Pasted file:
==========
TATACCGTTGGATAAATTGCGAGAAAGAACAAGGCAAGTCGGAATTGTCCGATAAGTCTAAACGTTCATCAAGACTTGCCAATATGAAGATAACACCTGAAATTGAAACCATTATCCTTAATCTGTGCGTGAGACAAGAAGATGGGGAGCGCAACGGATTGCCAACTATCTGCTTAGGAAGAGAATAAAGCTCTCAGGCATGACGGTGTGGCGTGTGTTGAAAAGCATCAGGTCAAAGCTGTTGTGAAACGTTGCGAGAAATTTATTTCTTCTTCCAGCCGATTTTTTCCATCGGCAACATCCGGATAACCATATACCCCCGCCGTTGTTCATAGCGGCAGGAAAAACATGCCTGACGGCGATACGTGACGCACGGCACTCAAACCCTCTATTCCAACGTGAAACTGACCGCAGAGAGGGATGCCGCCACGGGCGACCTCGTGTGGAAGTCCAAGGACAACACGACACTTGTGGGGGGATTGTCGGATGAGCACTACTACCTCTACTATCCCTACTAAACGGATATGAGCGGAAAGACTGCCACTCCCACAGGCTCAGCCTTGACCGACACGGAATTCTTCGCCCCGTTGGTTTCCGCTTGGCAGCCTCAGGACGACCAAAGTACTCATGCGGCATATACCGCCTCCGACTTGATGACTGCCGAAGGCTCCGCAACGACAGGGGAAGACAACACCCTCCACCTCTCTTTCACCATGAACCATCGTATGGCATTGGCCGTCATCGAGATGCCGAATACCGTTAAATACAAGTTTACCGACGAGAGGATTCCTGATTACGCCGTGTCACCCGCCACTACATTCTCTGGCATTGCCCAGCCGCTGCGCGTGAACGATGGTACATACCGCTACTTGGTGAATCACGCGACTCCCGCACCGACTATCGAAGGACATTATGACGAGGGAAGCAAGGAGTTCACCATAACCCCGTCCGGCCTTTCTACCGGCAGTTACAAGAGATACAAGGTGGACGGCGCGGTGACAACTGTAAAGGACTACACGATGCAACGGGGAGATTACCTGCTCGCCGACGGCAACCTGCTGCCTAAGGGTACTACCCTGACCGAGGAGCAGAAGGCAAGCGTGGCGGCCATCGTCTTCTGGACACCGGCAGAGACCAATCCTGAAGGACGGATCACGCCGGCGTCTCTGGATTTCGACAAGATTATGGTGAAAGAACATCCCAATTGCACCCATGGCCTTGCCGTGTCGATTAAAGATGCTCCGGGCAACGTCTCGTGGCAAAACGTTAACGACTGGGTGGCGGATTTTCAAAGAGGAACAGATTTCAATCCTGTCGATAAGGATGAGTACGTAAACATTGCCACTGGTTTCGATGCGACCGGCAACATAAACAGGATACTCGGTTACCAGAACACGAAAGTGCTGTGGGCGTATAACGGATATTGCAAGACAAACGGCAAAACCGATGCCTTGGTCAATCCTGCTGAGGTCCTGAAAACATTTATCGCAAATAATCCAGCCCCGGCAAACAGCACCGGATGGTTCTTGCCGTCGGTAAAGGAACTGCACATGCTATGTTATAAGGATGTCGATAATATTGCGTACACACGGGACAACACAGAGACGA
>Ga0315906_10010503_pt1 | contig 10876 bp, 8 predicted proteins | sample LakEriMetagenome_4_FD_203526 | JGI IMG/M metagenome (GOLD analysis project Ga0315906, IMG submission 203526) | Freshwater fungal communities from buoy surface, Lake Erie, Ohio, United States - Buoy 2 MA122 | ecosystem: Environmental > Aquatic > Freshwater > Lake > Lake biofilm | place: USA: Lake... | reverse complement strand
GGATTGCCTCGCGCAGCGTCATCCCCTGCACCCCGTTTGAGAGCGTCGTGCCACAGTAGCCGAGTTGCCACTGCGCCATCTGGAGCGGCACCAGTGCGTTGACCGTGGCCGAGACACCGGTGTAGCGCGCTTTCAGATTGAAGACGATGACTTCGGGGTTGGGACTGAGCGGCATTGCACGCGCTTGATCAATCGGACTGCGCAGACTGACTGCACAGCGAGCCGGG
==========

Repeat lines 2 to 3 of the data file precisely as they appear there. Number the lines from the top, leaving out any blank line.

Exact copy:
>Ga0315906_10010503_pt1 | contig 10876 bp, 8 predicted proteins | sample LakEriMetagenome_4_FD_203526 | JGI IMG/M metagenome (GOLD analysis project Ga0315906, IMG submission 203526) | Freshwater fungal communities from buoy surface, Lake Erie, Ohio, United States - Buoy 2 MA122 | ecosystem: Environmental > Aquatic > Freshwater > Lake > Lake biofilm | place: USA: Lake... | reverse complement strand
GGATTGCCTCGCGCAGCGTCATCCCCTGCACCCCGTTTGAGAGCGTCGTGCCACAGTAGCCGAGTTGCCACTGCGCCATCTGGAGCGGCACCAGTGCGTTGACCGTGGCCGAGACACCGGTGTAGCGCGCTTTCAGATTGAAGACGATGACTTCGGGGTTGGGACTGAGCGGCATTGCACGCGCTTGATCAATCGGACTGCGCAGACTGACTGCACAGCGAGCCGGG